Kazakhstan: What a BBC correspondent saw in the violence-ravaged city of Almaty

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When you look at Almaty, the largest city in Kazakhstan, it looks like a scene from the Day of Judgment.

As I drove through the city on Friday morning, I noticed that the air was heavy with the smell of burnt tires. There are very few people on the streets. Many do not dare to go out of the house.

Important places in the city were the center of mass protests. There are now army and police roadblocks.

As we approached the main square in the city of Almaty, the soldiers shouted and barred us from approaching and fired blank shots into the sky.

I have been to Almaty regularly for several years. Normally this huge city is bustling. There is plenty of green space in town. There is plenty of food and drink.

But many Almaty shops and banks are now closed. They have been looted. It will take some time to return to normal.

Most of the damage in Almaty was in the vicinity of the main square. This is the first time protesters have gathered here since the protests began.

The office of the nearby media was attacked and the mayor’s office was set on fire.

The color of the building is now black. Still, black smoke could be seen rising from there.

Some people were seen taking pictures with the camera of the mobile fan.

Some of the residents I spoke to said they were shocked and angry. Such violent protests are rare in Kazakhstan. They are amazed at the speed with which this violence has spread.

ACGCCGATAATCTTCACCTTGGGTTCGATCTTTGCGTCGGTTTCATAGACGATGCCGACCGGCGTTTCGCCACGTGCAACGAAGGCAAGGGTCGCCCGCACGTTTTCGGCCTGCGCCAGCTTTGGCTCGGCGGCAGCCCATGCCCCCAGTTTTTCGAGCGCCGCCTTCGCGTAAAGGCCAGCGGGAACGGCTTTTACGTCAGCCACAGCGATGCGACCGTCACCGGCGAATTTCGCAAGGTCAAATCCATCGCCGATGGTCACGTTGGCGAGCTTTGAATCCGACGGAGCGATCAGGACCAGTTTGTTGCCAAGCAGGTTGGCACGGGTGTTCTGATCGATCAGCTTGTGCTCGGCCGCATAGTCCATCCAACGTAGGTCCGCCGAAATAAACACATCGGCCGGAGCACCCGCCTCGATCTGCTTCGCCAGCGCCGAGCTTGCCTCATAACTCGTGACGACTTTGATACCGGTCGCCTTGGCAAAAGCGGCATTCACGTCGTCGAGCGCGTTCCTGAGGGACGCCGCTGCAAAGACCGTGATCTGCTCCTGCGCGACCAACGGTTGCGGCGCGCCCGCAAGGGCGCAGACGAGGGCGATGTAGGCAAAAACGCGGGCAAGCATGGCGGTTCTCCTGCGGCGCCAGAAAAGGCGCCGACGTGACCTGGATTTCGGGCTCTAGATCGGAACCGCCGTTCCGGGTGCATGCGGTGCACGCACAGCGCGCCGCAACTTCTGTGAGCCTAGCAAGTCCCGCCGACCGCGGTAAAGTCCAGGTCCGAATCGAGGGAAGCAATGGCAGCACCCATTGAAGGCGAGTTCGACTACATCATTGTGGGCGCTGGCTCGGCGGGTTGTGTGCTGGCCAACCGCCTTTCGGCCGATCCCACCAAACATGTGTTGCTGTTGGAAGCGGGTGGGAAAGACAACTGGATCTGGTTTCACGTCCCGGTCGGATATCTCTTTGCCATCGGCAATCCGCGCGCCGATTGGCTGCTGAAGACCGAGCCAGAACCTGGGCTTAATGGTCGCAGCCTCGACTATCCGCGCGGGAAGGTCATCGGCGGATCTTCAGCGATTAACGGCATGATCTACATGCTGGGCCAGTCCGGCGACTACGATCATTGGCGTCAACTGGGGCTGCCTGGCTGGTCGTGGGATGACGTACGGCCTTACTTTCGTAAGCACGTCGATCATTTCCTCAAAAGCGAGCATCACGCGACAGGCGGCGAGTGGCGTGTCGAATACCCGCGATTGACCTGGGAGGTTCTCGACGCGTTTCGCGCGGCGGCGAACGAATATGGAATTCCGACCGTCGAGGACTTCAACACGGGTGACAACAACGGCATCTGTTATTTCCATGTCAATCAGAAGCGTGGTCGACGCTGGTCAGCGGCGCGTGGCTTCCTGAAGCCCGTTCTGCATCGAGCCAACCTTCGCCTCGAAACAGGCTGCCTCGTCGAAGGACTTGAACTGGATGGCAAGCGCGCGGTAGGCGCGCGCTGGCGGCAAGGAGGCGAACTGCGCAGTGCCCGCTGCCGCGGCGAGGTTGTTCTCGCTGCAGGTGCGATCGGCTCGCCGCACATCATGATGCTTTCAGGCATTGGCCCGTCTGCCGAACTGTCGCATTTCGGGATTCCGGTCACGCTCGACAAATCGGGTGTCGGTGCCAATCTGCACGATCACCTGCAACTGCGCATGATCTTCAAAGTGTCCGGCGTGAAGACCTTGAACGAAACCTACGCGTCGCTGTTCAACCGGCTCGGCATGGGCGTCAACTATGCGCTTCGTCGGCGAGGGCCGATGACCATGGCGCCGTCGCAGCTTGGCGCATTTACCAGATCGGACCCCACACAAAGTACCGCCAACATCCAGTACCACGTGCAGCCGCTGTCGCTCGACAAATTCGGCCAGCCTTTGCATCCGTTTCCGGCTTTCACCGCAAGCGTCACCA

Some, however, said they were happy with the arrival of troops from Russia and other countries. They hope that this will improve the law and order situation.

One woman said the government should have cracked down on them from the very beginning.

“It simply came to our notice then that they would not have been able to use force from the beginning,” he said.

While angry about the violence, some people have sympathy for the protesters. Many people who joined the protests came from the countryside. Their income is low and they are struggling to make ends meet.

“We understand their demands,” said a 22-year-old cook who worked. “

Almaty residents face a food crisis. The supermarkets are closed now. The shops that are open only trade in cash. It is very difficult to withdraw money from an ATM. There is no internet connection in the city. Even getting a taxi on the road is difficult.

It is difficult to know what is happening in other parts of the country due to the lack of internet and phone. There are so many rumors circulating that it is difficult to know which is true and which is false.

All previous demonstrations in Kazakhstan were largely at the local level. None of them attacked the airport.

Most recently, the protests began in protest of rising fuel prices. But there was widespread dissatisfaction with the government.

Nursultan Nazarbayev, Kazakhstan’s first president since independence, ruled the country for a long time. After his resignation in 2019, the Kazakhs hoped that the new president, Qasim-Jomart Tokayev, would bring about major changes in the country.

But they were disappointed. In one of these cases, the capital Astana was renamed Nur-Sultan. This incident proves that the power remains in the hands of the people of the previous government.

Now the situation in Kazakhstan is quite calm and control of the country is apparently in the hands of the government.

But even though the protests have stopped, for now, dissatisfaction remains. As a result, any spark could ignite the protest again.

For more update: click here

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